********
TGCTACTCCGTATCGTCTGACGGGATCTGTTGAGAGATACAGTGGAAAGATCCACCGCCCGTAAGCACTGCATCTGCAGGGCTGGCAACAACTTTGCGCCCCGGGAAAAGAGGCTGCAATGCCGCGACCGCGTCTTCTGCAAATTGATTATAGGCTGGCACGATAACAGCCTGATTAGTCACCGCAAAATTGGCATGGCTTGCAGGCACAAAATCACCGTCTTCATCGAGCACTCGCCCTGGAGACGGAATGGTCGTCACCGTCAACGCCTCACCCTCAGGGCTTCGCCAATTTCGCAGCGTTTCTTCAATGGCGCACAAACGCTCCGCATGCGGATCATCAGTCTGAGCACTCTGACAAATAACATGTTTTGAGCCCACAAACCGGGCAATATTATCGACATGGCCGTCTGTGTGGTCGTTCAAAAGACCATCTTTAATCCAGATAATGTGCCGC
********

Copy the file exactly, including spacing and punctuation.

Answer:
TGCTACTCCGTATCGTCTGACGGGATCTGTTGAGAGATACAGTGGAAAGATCCACCGCCCGTAAGCACTGCATCTGCAGGGCTGGCAACAACTTTGCGCCCCGGGAAAAGAGGCTGCAATGCCGCGACCGCGTCTTCTGCAAATTGATTATAGGCTGGCACGATAACAGCCTGATTAGTCACCGCAAAATTGGCATGGCTTGCAGGCACAAAATCACCGTCTTCATCGAGCACTCGCCCTGGAGACGGAATGGTCGTCACCGTCAACGCCTCACCCTCAGGGCTTCGCCAATTTCGCAGCGTTTCTTCAATGGCGCACAAACGCTCCGCATGCGGATCATCAGTCTGAGCACTCTGACAAATAACATGTTTTGAGCCCACAAACCGGGCAATATTATCGACATGGCCGTCTGTGTGGTCGTTCAAAAGACCATCTTTAATCCAGATAATGTGCCGC